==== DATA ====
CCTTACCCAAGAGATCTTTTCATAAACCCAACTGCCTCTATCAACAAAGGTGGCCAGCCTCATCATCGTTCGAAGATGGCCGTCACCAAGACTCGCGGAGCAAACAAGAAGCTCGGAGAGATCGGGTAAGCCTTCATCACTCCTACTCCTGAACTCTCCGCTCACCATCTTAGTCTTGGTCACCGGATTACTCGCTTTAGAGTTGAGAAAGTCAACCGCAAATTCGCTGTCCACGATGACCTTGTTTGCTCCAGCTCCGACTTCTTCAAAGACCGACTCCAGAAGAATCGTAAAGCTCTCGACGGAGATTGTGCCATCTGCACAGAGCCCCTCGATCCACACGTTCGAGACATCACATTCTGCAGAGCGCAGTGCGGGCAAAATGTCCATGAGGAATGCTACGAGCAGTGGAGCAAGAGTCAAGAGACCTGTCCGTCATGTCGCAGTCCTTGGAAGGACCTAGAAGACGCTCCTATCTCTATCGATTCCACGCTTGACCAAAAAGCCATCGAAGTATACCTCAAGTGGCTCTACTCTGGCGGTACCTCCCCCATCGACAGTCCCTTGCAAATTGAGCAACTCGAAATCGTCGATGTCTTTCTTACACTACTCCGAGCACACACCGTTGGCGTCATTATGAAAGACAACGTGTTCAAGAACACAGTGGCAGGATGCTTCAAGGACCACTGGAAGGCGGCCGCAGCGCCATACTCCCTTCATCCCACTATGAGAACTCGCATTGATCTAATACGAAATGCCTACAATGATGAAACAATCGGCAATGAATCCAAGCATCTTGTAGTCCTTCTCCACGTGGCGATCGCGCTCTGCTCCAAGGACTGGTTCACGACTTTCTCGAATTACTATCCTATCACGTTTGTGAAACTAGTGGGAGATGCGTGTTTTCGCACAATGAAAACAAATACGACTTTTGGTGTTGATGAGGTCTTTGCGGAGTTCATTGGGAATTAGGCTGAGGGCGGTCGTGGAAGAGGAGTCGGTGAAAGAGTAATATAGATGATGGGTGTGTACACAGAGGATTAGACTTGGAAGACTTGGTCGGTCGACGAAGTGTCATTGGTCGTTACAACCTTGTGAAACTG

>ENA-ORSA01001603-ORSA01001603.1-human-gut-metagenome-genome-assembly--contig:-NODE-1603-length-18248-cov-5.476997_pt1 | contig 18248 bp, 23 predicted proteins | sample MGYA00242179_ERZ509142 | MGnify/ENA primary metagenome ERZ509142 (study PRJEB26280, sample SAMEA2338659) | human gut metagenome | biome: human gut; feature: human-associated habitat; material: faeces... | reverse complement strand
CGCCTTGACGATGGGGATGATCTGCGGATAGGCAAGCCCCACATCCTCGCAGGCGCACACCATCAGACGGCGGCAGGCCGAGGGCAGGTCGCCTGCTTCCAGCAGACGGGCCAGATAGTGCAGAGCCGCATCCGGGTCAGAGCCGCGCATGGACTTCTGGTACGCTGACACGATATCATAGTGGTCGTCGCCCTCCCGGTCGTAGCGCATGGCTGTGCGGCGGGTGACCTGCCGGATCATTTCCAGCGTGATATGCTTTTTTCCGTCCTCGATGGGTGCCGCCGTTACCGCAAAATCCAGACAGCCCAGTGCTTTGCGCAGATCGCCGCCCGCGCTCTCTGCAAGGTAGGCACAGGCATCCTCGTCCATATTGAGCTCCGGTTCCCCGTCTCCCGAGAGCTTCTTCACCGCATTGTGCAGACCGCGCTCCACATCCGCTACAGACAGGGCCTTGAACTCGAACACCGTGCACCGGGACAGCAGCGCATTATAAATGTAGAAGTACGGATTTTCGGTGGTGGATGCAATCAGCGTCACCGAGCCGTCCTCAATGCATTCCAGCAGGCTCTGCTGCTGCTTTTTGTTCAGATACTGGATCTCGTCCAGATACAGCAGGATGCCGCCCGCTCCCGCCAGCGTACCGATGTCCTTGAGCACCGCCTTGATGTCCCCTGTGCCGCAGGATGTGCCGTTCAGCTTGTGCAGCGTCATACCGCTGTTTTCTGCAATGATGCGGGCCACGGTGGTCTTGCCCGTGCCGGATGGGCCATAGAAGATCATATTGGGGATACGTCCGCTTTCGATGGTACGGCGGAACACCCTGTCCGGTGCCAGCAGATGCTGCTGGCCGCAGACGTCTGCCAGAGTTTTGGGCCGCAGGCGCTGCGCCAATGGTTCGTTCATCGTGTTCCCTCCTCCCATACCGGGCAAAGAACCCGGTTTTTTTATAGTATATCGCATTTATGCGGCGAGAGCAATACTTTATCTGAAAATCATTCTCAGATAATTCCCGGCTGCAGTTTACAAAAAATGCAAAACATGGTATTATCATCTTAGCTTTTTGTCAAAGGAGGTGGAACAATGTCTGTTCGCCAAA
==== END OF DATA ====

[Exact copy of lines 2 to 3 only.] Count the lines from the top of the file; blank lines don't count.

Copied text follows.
>ENA-ORSA01001603-ORSA01001603.1-human-gut-metagenome-genome-assembly--contig:-NODE-1603-length-18248-cov-5.476997_pt1 | contig 18248 bp, 23 predicted proteins | sample MGYA00242179_ERZ509142 | MGnify/ENA primary metagenome ERZ509142 (study PRJEB26280, sample SAMEA2338659) | human gut metagenome | biome: human gut; feature: human-associated habitat; material: faeces... | reverse complement strand
CGCCTTGACGATGGGGATGATCTGCGGATAGGCAAGCCCCACATCCTCGCAGGCGCACACCATCAGACGGCGGCAGGCCGAGGGCAGGTCGCCTGCTTCCAGCAGACGGGCCAGATAGTGCAGAGCCGCATCCGGGTCAGAGCCGCGCATGGACTTCTGGTACGCTGACACGATATCATAGTGGTCGTCGCCCTCCCGGTCGTAGCGCATGGCTGTGCGGCGGGTGACCTGCCGGATCATTTCCAGCGTGATATGCTTTTTTCCGTCCTCGATGGGTGCCGCCGTTACCGCAAAATCCAGACAGCCCAGTGCTTTGCGCAGATCGCCGCCCGCGCTCTCTGCAAGGTAGGCACAGGCATCCTCGTCCATATTGAGCTCCGGTTCCCCGTCTCCCGAGAGCTTCTTCACCGCATTGTGCAGACCGCGCTCCACATCCGCTACAGACAGGGCCTTGAACTCGAACACCGTGCACCGGGACAGCAGCGCATTATAAATGTAGAAGTACGGATTTTCGGTGGTGGATGCAATCAGCGTCACCGAGCCGTCCTCAATGCATTCCAGCAGGCTCTGCTGCTGCTTTTTGTTCAGATACTGGATCTCGTCCAGATACAGCAGGATGCCGCCCGCTCCCGCCAGCGTACCGATGTCCTTGAGCACCGCCTTGATGTCCCCTGTGCCGCAGGATGTGCCGTTCAGCTTGTGCAGCGTCATACCGCTGTTTTCTGCAATGATGCGGGCCACGGTGGTCTTGCCCGTGCCGGATGGGCCATAGAAGATCATATTGGGGATACGTCCGCTTTCGATGGTACGGCGGAACACCCTGTCCGGTGCCAGCAGATGCTGCTGGCCGCAGACGTCTGCCAGAGTTTTGGGCCGCAGGCGCTGCGCCAATGGTTCGTTCATCGTGTTCCCTCCTCCCATACCGGGCAAAGAACCCGGTTTTTTTATAGTATATCGCATTTATGCGGCGAGAGCAATACTTTATCTGAAAATCATTCTCAGATAATTCCCGGCTGCAGTTTACAAAAAATGCAAAACATGGTATTATCATCTTAGCTTTTTGTCAAAGGAGGTGGAACAATGTCTGTTCGCCAAA